Thursday, 29 May 2008

Exam Stress

Oh dear. A week today and exams are all over for me but until then its stress and revision and escaping from revison through various forms.
One form = the genius of Jeffrey Lewis. If you fail all your exams who cares? If you can play an acoustic guitar, make up some witty and clever lyrics, draw wicked cartoons and be an 'anti-folk' icon your sorted and can follow in the footsteps of the man himself.
For now though you could just listen to these and chill for two seconds before picking up the books again (urg):
Back When I Was 4- Jeffrey Lewis
I Ain't Thick- Jeffrey Lewis

I could go on and on and on and on and on (etc) about the amazing music created by JL but, you know, gotta revise and all that (making the point of the post nicely I think)... byeeee !


Saturday, 24 May 2008

LIVE: Noah and the Whale / Slow Club

Went to see Noah and the Whale and Slow Club last night at "Get it Loud in Libraries" in Lancaster Library. A completely brilliant setting as the bands are hemmed in with books, spoken word tapes and cds on a stage and a venue seriously intimate. People sat crossed legged on the floor in the manner of five year olds (but ones with good taste in music- not the Tweenies or something)...
Slow Club have compact and sublime songs ranging from raucous to soft. Masters of crescendo its really hard to believe only two people are up there making so much sound. Shouts and duel harmonies so lovely they lie next to each other perfectly, entwining and breaking at different points. to tell the tales Stories are told through the medium of guitar, drums (and old bits of chair tapped loudly) and voice; "Apples and Pairs" takes simple melodies and a smooth pace and adds lyrics sprinkled with melancholy and a twist on a simple love story. "Me and You" shows the dexterity of the band in that they can make faster music which gathers the audience up in its joyful dips and dives.
Noah and the Whale were superb! Racing through "Mary", "Jocasta" and "Shape of My Heart" they played a tight set with various members taking up different instruments and Rebecca (Slow Club) on harmonies. I've long been enjoying this new emerging "folk" scene (neu-folk? Oh dear God no. Getting a bit of the Klaxons touch with genre going on!) and live Noah and the Whale sounded better than ever. Crisp sounds fly over one another as guitars and glockenspiel and violin and drums weave around creating beautiful noise. The influence of the "anti-folk" / Jeffrey Lewis thing is almost tangible and culminating their set with "5 Years Time" a feel good glow almost descended on the audience and heads bobbed and hands clapped and some Spanish people filled in optional "Woo's" and jigs. They came back on to play a Temptations cover trying (slightly failing) to get some audience participation going on and leaving the stage to a wealth of new fans.

Friday, 23 May 2008


Is it noise? Is it music? Is it a comfortable middle-man? IS IT ALL THREE? Do these questions make sense?
Ahh, the beeps and bleeps of Esser, disconcertingly catchy. I'm not altogether sure it should work, electronic voice drifting over funky (yes, funky) bass and synth. "Lets Work it Out" is guarenTEED to have you humming, singing, dancing, pointing fingers in a 'Saturday Night Fever' kind of way and all the time the relentless rush towards the end nearing in sight. Play it again, Sam. "I Love You" take disjointed synth, sort of like being at a fairground but with added cool (have you seen his hair?- very cool). A modern love song, really. In the same way Crystal Castles defied musical genre and had noise-music which made sense after a few listens Esser has the same sort of thing going on. "Headlock", on first listen, is like "Huh?" second listen though the discordant vocals are appealing, the backbeat is the most important thing ever and indeed "you press the button/ I start dancing" becomes a true statement on both listener and artists part. It's taking musical genre and turning it on its head. Discordant-pop? Whatever it is I liiiike it! Catchy as fuck and ace live too; talent in abundance.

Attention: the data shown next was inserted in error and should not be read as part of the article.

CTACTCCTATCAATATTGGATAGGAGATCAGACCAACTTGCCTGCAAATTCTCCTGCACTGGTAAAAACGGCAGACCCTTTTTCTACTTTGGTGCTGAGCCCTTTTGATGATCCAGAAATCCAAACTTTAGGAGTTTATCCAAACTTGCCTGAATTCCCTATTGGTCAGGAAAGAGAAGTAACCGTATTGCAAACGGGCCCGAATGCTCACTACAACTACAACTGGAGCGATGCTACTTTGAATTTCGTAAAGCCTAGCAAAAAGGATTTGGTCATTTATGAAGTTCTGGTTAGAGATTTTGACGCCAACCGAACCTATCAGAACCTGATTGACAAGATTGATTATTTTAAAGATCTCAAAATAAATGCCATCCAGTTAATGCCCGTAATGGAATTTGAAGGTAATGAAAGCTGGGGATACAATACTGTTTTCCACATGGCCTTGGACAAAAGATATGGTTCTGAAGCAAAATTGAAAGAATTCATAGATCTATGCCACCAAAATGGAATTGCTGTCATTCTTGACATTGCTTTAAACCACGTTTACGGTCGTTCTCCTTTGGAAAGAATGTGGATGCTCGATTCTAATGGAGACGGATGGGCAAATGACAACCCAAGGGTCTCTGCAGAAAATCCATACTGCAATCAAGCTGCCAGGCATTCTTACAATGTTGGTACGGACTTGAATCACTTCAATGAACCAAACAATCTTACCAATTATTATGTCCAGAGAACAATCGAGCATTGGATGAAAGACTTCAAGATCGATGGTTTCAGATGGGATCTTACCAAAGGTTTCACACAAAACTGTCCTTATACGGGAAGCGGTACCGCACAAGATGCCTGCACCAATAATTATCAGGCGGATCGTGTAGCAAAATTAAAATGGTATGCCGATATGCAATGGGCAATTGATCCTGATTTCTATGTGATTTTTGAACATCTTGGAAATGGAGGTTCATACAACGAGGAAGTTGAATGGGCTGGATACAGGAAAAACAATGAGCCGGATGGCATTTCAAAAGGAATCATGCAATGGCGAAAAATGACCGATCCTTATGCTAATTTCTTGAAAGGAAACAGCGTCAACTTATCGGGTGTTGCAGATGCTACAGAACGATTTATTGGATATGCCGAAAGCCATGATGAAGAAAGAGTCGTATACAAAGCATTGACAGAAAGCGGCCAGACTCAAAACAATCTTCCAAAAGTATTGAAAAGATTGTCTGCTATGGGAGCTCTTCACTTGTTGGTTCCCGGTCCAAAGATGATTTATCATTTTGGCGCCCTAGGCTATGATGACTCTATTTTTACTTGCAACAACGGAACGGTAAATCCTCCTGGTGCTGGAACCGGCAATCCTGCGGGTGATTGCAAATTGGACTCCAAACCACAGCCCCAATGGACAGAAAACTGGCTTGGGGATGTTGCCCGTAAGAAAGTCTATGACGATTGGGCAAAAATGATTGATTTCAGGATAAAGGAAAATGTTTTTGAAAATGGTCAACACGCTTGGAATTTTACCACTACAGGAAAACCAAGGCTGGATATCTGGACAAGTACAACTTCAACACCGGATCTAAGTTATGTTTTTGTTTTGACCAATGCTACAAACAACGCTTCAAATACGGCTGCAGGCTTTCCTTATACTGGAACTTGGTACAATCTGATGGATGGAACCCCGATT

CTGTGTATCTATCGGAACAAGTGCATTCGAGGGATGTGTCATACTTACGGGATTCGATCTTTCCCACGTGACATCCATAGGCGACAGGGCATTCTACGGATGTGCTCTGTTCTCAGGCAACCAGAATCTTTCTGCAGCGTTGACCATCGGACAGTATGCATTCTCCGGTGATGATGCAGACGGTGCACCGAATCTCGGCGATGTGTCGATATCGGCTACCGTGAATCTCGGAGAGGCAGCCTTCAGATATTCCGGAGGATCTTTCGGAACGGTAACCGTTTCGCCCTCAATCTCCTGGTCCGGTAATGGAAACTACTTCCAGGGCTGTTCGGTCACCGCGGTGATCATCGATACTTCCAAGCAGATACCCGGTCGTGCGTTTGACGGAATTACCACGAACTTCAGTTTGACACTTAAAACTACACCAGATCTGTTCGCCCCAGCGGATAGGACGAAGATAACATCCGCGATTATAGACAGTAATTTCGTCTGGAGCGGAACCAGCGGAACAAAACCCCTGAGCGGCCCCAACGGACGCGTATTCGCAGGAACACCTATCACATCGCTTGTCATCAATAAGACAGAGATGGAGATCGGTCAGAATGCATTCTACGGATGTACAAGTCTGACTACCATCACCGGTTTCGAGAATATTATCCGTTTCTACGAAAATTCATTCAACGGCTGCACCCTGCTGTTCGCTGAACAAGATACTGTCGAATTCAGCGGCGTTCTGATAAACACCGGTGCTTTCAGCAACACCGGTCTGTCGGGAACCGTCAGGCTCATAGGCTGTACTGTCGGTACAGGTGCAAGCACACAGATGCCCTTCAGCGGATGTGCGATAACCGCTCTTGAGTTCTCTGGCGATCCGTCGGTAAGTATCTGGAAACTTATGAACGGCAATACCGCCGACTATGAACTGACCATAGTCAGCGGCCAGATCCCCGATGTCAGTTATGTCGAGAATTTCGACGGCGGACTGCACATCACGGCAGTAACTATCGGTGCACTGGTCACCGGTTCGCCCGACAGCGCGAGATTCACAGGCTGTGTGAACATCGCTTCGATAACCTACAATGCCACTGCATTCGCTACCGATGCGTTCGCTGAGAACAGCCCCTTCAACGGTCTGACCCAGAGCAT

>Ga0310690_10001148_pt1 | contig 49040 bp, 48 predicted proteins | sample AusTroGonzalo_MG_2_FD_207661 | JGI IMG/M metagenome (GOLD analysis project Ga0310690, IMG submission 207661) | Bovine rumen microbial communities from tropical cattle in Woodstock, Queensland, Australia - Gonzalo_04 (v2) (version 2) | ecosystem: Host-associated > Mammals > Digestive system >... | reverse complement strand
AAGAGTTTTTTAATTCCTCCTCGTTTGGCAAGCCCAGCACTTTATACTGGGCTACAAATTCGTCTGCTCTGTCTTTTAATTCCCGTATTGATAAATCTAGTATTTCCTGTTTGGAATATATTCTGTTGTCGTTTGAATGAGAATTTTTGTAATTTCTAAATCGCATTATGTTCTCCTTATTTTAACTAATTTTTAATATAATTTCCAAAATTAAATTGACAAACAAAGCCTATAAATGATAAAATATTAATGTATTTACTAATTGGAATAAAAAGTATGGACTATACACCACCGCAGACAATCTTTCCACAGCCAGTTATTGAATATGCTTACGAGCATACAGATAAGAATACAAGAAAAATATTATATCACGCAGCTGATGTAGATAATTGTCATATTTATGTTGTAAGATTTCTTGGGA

It is rather too early in the morning to write in coherent sentences about music, sorry.
Esser's Myspace
Lets Work It Out - Esser
I Love You- Esser

Thursday, 22 May 2008

Chester French

They're signed by Pharrell (or something) and sing about meeting girls in 'grocery' stores, Jimmy Choos and are quite, quite American with a Beach Boys-meets-Harvard-graduates 'vibe'.
"She Loves Everybody" sounds as if it could have been plucked from the 60s except for the slightly risque "She craves affection/ So I use protection" instead of the more innocent "I wanna hold your hand" from the Beatles. There is the twang of the guitar next to the twang of the American accent, harmonies and innuendo-take-another-look lyrics. An undercurrent of electro buzzes next to the retro-pop feel. Summery enough to make a bit of a splash in the chosen season and (hopefully) a sense of tongue-in-cheek as one of them sings "Is she just another shortie" - A burning question to ask and I know Pharrell is producing them but the hip-hop slang doesn't sit well unless its a bit of a piss take. Oh and "Jimmy Choos" has a nice bit of repetition in the "She needs Jimmy-Choo-ooh-ooh-ohh-oos"- innovative I'm sure you'll agree.
Anywayyyy... I'm quite liking their blend of different influences; the fact they dress 'preppy' (oh the American colloquialisms) yet have major hiphop stars foaming at the mouth and have named themselves after a famous sculptor. 'Dig it dude'.

Sunday, 11 May 2008

Sun and Cynics

I am one of those people who doesn't find talking about the weather boring. It doesn't represent a conversation dying on its feet between two awkward (and probably related) people; instead it represents a nation finally able to go outside and play frisbee, or drink wine in a park or merely just sitting outside the confides of their houses like the people of Europe do everyday.
The sun has been shining for about a week now and for Manchester (and England) that is no mean feat! So to celebrate:
Good Day Sunshine- The Beatles
And for the dash of cynicism every good day needs: Joe Strummers Grave- Billy Childish
Billy Childish has everything that is good and pure about punk, rock'n'roll, The Clash, the decline of Britain and wit combined in "Joe Strummers Grave". He is inimitable and does far more than I could ever write about or do justice too; creativity personified. Things about Billy Childish